Interestingly, in vivo radiation exposure has been shown to induce long-lasting CAs in a relatively short time-frame. When lymphocytes from patients undergoing an interventional radiology procedure were compared pre-procedure and 2-3 hours post-procedure, there were significant increases in chromatid-type aberrations, chromosome-type aberrations, dicentrics and MN in post-procedure lymphocytes)(Basheerudeen et al. 2017). Similarly, lymphocytes from subjects exposed to radiation 32-41 years prior to blood collection were found to have significantly increased chromosome-type aberrations (acentric fragments, dicentrics and translocations) and MN relative to unexposed controls (Han et al. 2014). Taken together, the results from these two studies suggest that CAs are not only induced within mere hours of radiation exposure, but that these radiation-induced CAs may also endure for several decades.
Known modulating factors
As evidenced in chronic exposure studies, the relationship between CAs and radiation may be affected by sex, age and smoking status. In terms of sex, females were found to have increased aberrant cells and chromosome breaks relative to males (Maffei et al. 2004). Additionally, increases in age were associated with increased CAs, including sister chromatid exchanges per number of metaphases (Santovito et al. 2013) and MN (Vellingiri et al. 2014). Smoking was also found to increase chromosomal damage. Aberrant cells and chromosome breaks were found to be significantly increased in smokers relative to non-smokers (Maffei et al. 2004). Likewise, blood samples from smokers that were exposed to radon gas had lymphocytes with significantly increased dicentric aberrations, acentric fragments, chromatid breaks (Meenakshi and Mohankumar 2013), MN, and NPBs (Meenakshi et al. 2017) relative to lymphocytes from non-smokers also exposed to radon gas.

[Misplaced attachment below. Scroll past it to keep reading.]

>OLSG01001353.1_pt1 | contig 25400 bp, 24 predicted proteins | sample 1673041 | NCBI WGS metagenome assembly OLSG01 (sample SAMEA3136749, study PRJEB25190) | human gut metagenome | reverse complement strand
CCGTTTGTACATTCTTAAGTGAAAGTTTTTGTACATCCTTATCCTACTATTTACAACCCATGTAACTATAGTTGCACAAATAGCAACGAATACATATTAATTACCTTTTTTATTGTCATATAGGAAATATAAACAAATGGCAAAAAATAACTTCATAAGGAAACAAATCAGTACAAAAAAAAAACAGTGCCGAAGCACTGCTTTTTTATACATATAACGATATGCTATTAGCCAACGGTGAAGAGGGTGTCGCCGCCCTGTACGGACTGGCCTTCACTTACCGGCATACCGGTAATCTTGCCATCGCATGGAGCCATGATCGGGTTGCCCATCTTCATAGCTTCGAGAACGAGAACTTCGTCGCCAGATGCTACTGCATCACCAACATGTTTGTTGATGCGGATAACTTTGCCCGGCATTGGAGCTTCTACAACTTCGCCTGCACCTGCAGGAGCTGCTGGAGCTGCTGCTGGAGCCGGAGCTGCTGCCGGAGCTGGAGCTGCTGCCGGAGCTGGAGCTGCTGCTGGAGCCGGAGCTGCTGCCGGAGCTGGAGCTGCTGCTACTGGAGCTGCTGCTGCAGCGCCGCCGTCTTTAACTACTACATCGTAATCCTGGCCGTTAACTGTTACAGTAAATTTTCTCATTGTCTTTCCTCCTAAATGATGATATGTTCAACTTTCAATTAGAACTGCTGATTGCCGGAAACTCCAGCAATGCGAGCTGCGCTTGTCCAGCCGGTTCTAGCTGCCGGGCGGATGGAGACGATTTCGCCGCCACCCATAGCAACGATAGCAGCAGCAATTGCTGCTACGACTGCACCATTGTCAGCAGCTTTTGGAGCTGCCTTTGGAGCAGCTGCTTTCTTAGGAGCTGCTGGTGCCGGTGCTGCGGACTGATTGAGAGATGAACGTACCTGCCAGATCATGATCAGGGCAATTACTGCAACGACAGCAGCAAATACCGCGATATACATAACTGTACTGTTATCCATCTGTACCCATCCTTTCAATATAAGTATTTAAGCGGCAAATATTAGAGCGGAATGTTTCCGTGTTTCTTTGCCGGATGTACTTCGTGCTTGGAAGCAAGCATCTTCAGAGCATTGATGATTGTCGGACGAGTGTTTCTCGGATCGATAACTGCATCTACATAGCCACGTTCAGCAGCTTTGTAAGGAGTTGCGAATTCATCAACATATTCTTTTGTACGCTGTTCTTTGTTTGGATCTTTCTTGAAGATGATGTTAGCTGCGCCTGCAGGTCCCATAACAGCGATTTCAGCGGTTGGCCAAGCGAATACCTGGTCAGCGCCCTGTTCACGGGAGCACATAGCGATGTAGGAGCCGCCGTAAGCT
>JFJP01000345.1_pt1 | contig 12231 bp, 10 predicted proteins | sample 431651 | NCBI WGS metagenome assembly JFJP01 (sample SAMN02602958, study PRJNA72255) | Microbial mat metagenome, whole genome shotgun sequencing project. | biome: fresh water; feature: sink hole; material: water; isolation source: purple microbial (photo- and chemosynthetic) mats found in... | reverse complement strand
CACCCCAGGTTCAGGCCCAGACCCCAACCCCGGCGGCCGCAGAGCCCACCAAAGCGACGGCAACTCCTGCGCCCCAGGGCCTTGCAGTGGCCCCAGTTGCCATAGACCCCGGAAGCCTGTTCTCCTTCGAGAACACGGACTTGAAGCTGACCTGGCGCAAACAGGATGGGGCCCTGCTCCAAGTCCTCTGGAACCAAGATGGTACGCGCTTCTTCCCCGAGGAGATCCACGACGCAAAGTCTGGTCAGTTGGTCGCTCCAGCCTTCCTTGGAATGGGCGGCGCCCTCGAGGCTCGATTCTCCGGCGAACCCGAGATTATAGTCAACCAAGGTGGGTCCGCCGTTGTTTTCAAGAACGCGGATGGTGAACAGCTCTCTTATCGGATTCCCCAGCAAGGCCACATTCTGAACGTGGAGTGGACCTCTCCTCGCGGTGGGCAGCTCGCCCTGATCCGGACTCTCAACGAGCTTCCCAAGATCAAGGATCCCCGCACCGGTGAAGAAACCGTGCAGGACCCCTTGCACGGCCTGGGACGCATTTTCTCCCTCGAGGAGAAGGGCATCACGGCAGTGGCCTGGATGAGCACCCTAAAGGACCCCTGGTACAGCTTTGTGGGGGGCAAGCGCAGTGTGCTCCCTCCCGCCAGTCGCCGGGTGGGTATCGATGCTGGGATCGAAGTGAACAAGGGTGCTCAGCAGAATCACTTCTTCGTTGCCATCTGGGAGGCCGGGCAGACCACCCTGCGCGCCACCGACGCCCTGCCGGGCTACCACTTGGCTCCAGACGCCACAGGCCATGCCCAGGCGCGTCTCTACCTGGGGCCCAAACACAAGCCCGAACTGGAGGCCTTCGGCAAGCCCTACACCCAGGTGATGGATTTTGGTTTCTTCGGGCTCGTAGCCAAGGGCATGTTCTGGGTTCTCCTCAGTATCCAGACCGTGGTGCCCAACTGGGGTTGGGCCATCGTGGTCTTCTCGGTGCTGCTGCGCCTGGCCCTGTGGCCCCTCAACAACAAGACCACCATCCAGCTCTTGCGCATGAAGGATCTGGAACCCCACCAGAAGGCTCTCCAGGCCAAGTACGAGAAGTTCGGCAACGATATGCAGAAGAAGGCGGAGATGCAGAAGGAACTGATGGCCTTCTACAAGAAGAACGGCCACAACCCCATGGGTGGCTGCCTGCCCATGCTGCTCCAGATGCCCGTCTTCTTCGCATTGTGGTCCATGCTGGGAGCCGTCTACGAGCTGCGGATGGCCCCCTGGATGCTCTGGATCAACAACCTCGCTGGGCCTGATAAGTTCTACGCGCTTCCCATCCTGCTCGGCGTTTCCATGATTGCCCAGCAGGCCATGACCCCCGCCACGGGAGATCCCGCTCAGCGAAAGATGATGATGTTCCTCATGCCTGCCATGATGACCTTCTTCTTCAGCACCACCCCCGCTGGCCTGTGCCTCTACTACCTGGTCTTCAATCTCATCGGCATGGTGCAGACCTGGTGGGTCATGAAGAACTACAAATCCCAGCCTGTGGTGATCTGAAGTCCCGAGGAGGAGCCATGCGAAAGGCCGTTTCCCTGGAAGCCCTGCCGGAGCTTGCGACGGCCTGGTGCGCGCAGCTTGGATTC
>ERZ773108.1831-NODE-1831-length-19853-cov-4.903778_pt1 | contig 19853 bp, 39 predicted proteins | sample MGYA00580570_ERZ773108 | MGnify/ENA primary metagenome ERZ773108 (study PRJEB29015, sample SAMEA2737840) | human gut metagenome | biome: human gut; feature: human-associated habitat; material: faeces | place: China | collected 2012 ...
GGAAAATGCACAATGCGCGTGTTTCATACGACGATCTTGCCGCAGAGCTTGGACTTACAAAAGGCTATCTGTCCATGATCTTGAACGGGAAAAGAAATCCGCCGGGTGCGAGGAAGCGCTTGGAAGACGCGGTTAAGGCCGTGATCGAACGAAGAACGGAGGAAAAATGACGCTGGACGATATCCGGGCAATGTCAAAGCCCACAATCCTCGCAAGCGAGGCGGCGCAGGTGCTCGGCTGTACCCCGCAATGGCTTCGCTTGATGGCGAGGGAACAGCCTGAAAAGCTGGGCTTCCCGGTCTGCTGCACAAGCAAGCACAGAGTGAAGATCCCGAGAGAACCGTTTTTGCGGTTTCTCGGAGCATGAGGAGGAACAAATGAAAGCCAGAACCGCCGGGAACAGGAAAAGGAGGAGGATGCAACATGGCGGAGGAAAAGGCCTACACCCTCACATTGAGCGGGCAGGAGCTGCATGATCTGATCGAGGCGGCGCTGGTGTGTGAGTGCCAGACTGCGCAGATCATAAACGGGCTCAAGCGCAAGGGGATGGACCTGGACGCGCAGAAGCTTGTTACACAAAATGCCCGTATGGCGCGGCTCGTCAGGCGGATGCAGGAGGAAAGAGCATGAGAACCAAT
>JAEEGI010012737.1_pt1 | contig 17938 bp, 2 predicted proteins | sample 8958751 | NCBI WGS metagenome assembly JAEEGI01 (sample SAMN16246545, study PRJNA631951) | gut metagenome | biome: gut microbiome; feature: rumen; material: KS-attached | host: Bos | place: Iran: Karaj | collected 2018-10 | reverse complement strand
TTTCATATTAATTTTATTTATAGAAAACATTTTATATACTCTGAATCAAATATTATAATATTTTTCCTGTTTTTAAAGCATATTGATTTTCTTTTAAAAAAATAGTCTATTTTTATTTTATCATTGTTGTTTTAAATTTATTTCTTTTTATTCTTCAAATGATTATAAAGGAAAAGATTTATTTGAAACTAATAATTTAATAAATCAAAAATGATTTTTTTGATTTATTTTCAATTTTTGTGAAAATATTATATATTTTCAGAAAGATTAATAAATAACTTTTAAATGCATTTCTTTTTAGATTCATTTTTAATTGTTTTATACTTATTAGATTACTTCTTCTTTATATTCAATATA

In vitro studies found that hyperthermia modified the effect of radiation on CA induction. In cells exposed to hyperthermic conditions (41oC for one hour) followed by radiation (4 Gy), there were significant increases in chromosomal translocations and chromosomal fragments at one hour and at 24 hours post-exposure, respectively, as compared to cells exposed only to radiation (Bergs et al. 2016).
Known Feedforward/Feedback loops influencing this KER
Domain of Applicability
The domain of applicability applies to eukaryotic cells and multi-cellular organisms such as mice and humans.